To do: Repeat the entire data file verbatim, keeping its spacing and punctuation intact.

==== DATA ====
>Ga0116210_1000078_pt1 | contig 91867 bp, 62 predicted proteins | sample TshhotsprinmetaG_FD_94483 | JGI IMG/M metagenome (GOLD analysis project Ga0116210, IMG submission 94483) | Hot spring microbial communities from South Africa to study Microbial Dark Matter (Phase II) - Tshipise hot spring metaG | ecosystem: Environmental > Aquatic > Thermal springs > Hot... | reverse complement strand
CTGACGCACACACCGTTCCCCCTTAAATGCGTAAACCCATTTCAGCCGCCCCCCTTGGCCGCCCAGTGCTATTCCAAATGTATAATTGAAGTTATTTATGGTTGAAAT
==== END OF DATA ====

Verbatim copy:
>Ga0116210_1000078_pt1 | contig 91867 bp, 62 predicted proteins | sample TshhotsprinmetaG_FD_94483 | JGI IMG/M metagenome (GOLD analysis project Ga0116210, IMG submission 94483) | Hot spring microbial communities from South Africa to study Microbial Dark Matter (Phase II) - Tshipise hot spring metaG | ecosystem: Environmental > Aquatic > Thermal springs > Hot... | reverse complement strand
CTGACGCACACACCGTTCCCCCTTAAATGCGTAAACCCATTTCAGCCGCCCCCCTTGGCCGCCCAGTGCTATTCCAAATGTATAATTGAAGTTATTTATGGTTGAAAT